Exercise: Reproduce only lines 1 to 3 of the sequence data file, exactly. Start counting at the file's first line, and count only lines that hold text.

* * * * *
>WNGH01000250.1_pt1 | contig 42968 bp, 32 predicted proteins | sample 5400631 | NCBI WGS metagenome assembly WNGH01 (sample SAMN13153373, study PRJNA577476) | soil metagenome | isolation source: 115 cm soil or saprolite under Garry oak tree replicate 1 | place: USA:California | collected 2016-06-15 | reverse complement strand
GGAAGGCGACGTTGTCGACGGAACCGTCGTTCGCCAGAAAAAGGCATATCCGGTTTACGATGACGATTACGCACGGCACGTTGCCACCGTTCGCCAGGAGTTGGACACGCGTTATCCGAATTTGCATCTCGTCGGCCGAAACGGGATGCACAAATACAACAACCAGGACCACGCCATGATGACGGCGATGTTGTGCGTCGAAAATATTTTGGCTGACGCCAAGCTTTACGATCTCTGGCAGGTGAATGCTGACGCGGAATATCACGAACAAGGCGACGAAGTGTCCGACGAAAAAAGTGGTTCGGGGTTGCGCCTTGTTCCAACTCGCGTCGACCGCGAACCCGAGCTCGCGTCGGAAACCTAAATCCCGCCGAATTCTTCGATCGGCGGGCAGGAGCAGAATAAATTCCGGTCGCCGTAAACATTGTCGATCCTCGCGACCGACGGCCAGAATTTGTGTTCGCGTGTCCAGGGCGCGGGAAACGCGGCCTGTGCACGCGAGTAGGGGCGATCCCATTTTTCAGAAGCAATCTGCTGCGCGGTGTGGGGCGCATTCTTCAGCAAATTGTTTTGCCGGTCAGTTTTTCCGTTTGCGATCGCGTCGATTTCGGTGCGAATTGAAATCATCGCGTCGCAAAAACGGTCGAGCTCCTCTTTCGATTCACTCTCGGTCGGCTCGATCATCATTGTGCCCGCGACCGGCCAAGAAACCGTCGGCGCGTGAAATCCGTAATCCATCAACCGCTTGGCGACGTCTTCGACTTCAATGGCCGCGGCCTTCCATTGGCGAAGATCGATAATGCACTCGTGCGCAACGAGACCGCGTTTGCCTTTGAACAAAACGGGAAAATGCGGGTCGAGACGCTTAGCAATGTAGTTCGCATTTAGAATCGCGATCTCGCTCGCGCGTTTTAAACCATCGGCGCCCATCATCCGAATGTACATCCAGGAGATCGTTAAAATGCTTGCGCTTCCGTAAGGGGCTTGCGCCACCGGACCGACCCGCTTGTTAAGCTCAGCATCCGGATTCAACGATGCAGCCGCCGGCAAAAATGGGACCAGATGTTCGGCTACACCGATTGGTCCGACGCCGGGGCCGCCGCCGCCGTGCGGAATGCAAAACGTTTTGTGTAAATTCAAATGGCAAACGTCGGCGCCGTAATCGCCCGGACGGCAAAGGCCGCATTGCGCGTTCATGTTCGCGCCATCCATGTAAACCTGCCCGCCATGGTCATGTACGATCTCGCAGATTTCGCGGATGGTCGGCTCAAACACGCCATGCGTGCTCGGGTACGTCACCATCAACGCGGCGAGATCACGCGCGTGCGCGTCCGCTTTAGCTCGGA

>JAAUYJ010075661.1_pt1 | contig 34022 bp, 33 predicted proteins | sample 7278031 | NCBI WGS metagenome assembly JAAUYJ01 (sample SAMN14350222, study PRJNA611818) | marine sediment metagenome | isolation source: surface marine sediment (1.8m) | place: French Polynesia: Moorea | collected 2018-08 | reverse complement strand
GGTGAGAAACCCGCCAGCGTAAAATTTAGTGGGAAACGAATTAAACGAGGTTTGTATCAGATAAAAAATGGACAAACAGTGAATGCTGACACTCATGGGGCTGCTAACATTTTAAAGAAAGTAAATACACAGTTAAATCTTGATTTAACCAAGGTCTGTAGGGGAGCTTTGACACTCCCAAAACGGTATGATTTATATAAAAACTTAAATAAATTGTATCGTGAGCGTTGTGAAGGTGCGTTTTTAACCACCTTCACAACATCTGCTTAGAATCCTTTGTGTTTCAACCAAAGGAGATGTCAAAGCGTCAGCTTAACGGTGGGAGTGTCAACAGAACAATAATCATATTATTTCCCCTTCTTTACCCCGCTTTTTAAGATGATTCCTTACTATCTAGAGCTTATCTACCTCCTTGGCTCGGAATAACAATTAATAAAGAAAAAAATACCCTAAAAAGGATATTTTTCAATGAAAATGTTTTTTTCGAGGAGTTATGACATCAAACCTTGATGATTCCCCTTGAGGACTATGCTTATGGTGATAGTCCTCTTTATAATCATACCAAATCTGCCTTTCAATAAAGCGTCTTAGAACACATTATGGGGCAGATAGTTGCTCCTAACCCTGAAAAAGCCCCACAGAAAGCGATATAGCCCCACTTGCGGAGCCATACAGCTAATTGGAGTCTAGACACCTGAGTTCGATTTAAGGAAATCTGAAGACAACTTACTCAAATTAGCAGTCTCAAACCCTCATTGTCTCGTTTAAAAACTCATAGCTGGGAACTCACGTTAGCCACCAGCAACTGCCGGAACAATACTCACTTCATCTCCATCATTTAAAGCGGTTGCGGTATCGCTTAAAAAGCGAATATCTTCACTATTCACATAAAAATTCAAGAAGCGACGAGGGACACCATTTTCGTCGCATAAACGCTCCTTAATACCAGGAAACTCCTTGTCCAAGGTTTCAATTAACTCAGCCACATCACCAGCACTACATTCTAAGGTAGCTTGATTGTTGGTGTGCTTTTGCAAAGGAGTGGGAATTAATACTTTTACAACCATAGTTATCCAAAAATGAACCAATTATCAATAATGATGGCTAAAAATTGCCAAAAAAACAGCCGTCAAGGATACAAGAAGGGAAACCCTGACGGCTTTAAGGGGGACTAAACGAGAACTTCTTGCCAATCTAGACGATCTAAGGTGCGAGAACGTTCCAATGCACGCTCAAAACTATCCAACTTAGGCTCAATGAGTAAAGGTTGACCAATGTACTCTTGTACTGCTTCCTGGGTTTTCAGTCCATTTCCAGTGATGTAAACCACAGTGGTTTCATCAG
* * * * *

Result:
>WNGH01000250.1_pt1 | contig 42968 bp, 32 predicted proteins | sample 5400631 | NCBI WGS metagenome assembly WNGH01 (sample SAMN13153373, study PRJNA577476) | soil metagenome | isolation source: 115 cm soil or saprolite under Garry oak tree replicate 1 | place: USA:California | collected 2016-06-15 | reverse complement strand
GGAAGGCGACGTTGTCGACGGAACCGTCGTTCGCCAGAAAAAGGCATATCCGGTTTACGATGACGATTACGCACGGCACGTTGCCACCGTTCGCCAGGAGTTGGACACGCGTTATCCGAATTTGCATCTCGTCGGCCGAAACGGGATGCACAAATACAACAACCAGGACCACGCCATGATGACGGCGATGTTGTGCGTCGAAAATATTTTGGCTGACGCCAAGCTTTACGATCTCTGGCAGGTGAATGCTGACGCGGAATATCACGAACAAGGCGACGAAGTGTCCGACGAAAAAAGTGGTTCGGGGTTGCGCCTTGTTCCAACTCGCGTCGACCGCGAACCCGAGCTCGCGTCGGAAACCTAAATCCCGCCGAATTCTTCGATCGGCGGGCAGGAGCAGAATAAATTCCGGTCGCCGTAAACATTGTCGATCCTCGCGACCGACGGCCAGAATTTGTGTTCGCGTGTCCAGGGCGCGGGAAACGCGGCCTGTGCACGCGAGTAGGGGCGATCCCATTTTTCAGAAGCAATCTGCTGCGCGGTGTGGGGCGCATTCTTCAGCAAATTGTTTTGCCGGTCAGTTTTTCCGTTTGCGATCGCGTCGATTTCGGTGCGAATTGAAATCATCGCGTCGCAAAAACGGTCGAGCTCCTCTTTCGATTCACTCTCGGTCGGCTCGATCATCATTGTGCCCGCGACCGGCCAAGAAACCGTCGGCGCGTGAAATCCGTAATCCATCAACCGCTTGGCGACGTCTTCGACTTCAATGGCCGCGGCCTTCCATTGGCGAAGATCGATAATGCACTCGTGCGCAACGAGACCGCGTTTGCCTTTGAACAAAACGGGAAAATGCGGGTCGAGACGCTTAGCAATGTAGTTCGCATTTAGAATCGCGATCTCGCTCGCGCGTTTTAAACCATCGGCGCCCATCATCCGAATGTACATCCAGGAGATCGTTAAAATGCTTGCGCTTCCGTAAGGGGCTTGCGCCACCGGACCGACCCGCTTGTTAAGCTCAGCATCCGGATTCAACGATGCAGCCGCCGGCAAAAATGGGACCAGATGTTCGGCTACACCGATTGGTCCGACGCCGGGGCCGCCGCCGCCGTGCGGAATGCAAAACGTTTTGTGTAAATTCAAATGGCAAACGTCGGCGCCGTAATCGCCCGGACGGCAAAGGCCGCATTGCGCGTTCATGTTCGCGCCATCCATGTAAACCTGCCCGCCATGGTCATGTACGATCTCGCAGATTTCGCGGATGGTCGGCTCAAACACGCCATGCGTGCTCGGGTACGTCACCATCAACGCGGCGAGATCACGCGCGTGCGCGTCCGCTTTAGCTCGGA

>JAAUYJ010075661.1_pt1 | contig 34022 bp, 33 predicted proteins | sample 7278031 | NCBI WGS metagenome assembly JAAUYJ01 (sample SAMN14350222, study PRJNA611818) | marine sediment metagenome | isolation source: surface marine sediment (1.8m) | place: French Polynesia: Moorea | collected 2018-08 | reverse complement strand